CCP Cleared Contracts and Bilateral CSA Trades with Re-Hypothecation, funding, gap risk and wrong way risks: A unified valuation approach
Andrea Pallavicini (Imperial College, UK)
Joint work with Damiano Brigo

Tuesday June 3, 14:00-14:30 | session 2.5 | Credit | room G

The introduction of CCPs in most derivative transactions will dramatically change the landscape of derivatives pricing, hedging and risk management, and, according to the TABB group, will lead to an overall liquidity impact about 2 USD trillions. In this article we develop for the first time a comprehensive approach for pricing under CCP clearing, including variation and initial margins, gap credit risk and collateralization, showing concrete examples for interest rate swaps. Mathematically, the inclusion of asymmetric borrowing and lending rates in the hedge of a claim lead to nonlinearities showing up in claim dependent pricing measures, aggregation dependent prices, nonlinear PDEs and BSDEs. This still holds in presence of CCPs and CSA. We introduce a modeling approach that allows us to enforce rigorous separation of the interconnected nonlinear risks into different valuation adjustments where the key pricing nonlinearities are confined to a funding costs component that is analyzed through numerical schemes for BSDEs.

Stochastic Local Intensity Loss Models with Interacting Particle Systems
Aurélien Alfonsi (Ecole des Ponts ParisTech, France)
Joint work with Céline Labart and Jérôme Lelong

Tuesday June 3, 14:30-15:00 | session 2.5 | Credit | room G

It is well-known from the work of Schonbucher that the marginal laws of a loss process can be matched by a unit increasing time inhomogeneous Markov process, whose deterministic jump intensity is called local intensity. The Stochastic Local Intensity (SLI) models such as the one proposed by Arnsdorf and Halperin allow to get a stochastic jump intensity while keeping the same marginal laws. These models involve a non-linear SDE with jumps. The first contribution of this paper is to prove the existence and uniqueness of such processes. This is made by means of an interacting particle system, whose convergence rate towards the non-linear SDE is analyzed. Second, this approach provides a powerful way to compute pathwise expectations with the SLI model: we show that the computational cost is roughly the same as a crude Monte-Carlo algorithm for standard SDEs.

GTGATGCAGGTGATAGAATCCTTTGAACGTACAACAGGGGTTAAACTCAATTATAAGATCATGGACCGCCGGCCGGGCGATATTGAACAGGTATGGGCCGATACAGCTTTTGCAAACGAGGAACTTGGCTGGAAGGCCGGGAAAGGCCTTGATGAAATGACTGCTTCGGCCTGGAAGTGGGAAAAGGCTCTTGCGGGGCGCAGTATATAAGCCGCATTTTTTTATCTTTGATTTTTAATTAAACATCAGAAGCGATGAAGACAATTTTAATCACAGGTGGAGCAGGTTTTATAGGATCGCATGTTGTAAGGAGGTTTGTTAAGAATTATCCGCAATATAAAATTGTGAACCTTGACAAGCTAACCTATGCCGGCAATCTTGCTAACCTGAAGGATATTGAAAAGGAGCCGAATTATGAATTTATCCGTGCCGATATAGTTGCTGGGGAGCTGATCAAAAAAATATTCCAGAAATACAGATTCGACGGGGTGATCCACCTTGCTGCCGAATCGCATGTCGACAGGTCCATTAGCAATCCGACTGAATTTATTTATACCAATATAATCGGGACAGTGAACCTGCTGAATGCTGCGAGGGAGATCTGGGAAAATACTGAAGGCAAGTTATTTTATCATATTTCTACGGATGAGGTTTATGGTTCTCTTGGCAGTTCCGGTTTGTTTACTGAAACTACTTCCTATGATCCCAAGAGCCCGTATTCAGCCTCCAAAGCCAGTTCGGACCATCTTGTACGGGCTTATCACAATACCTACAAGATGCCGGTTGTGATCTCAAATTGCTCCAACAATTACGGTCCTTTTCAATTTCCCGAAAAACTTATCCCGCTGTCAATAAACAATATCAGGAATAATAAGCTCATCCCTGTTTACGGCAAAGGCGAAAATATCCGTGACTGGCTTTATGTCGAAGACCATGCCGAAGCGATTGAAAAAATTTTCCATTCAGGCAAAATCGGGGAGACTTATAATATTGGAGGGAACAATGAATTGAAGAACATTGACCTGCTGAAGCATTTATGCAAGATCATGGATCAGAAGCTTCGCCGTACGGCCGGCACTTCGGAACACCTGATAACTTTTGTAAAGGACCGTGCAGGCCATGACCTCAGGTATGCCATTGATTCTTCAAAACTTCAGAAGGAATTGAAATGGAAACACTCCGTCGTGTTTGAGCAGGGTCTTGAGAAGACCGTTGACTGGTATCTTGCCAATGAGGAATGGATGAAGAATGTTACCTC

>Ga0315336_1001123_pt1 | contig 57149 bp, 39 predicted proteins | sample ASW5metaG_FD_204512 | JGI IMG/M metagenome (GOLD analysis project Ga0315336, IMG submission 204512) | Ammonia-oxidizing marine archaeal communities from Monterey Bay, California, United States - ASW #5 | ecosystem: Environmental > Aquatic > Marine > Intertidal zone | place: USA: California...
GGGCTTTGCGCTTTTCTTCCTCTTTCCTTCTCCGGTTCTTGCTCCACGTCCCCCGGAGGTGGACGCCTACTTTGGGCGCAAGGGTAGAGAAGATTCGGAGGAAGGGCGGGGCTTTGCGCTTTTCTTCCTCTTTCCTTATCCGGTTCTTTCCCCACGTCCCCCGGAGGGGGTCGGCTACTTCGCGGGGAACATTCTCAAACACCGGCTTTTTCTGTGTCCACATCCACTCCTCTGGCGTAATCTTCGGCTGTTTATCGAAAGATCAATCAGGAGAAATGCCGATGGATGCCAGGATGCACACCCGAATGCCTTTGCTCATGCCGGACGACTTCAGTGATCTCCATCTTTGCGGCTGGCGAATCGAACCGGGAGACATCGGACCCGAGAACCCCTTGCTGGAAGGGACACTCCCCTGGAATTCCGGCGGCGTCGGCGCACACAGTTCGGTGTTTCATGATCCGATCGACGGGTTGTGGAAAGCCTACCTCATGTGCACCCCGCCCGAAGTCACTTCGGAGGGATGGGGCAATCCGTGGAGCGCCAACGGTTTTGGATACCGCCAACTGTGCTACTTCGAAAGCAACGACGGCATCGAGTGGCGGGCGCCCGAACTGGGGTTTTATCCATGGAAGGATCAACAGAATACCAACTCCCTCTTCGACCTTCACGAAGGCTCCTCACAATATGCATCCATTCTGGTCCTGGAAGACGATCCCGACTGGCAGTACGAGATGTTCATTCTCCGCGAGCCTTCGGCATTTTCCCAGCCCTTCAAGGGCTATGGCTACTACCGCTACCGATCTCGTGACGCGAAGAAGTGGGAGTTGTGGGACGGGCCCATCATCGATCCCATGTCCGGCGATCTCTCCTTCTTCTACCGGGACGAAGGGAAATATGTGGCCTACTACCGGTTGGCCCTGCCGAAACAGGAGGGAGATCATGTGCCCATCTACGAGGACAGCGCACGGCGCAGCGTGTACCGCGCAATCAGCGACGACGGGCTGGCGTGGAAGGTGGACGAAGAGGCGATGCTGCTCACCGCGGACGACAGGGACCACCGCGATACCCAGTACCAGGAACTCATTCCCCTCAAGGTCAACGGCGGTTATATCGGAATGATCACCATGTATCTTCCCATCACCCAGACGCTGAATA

Change of measure and no-arbitrage up to a random time
Dörte Kreher (Humboldt-Universität zu Berlin, Germany)

Tuesday June 3, 15:00-15:30 | session 2.5 | Credit | room G

In this talk we discuss changes of probability measure up to a random time $\sigma$. Working under the standing assumptions that $\sigma$ avoids stopping times and that all martingales are continuous, we extend results from Mortimer and Williams (1991) and provide new classes of examples involving honest times and pseudo-stopping times. Moreover, we study the stability of the pseudo-stopping time property with respect to certain measure changes.
While changes of measure are ubiquitous in mathematical finance due to the fundamental theorem of asset pricing, enlargements of filtrations are used to model credit risk and insider trading. We therefore investigate the following question: If we assume NFLVR with respect to the original filtration, under which conditions is the market then also arbitrage-free with respect to the progessively enlarged filtration until time $\sigma$? For an honest time $\sigma$ this question was recently studied in detail by Fontana, Jeanblanc and Song (2013). In this talk we consider the case of an arbitrary random time $\sigma$ and a continuous stock price process, and we are able to give sufficient criteria for NFLVR on the time horizon $[0,\sigma]$ in terms of the multiplicative decomposition of the Azéma supermartingale associated with $\sigma$.

Numerical calculation of rating transition matrix depending on latent macro factor via nonlinear particle filter method
Hideyuki Takada (Toho University, Japan)
Joint work with Hidetoshi Nakagawa

Tuesday June 3, 15:30-16:00 | session 2.5 | Credit | room G

Credit ratings play a significant role in both credit risk measurement and defaultable debt valuation, whether they are assigned by public rating agencies or by some internal rating procedures. Accordingly, it is important for risk management to assess the possibility of future rating changes and defaults accurately as possible. We therefore need to consider an estimation problem of rating transition probabilities under the condition that transition probabilities are not constant in time but dependent on some current economic factor. In this paper, we adopt the intensity-based approach to construct a credit rating transition model with the hypothesis that transition intensities are represented in terms of some unobservable “macro” factor. Hence we can formulate a nonlinear filtering model to estimate the factor from observations of rating transition events and so on.
We discuss how to solve such a filtering problem numerically with the particle filter and apply the solution to analyze the rating transition of Japanese enterprises during 2009-2012. Finally, through the empirical analysis, we realize our model can capture contagion effects of credit events as well as the impacts of actual defaults on the estimated filter.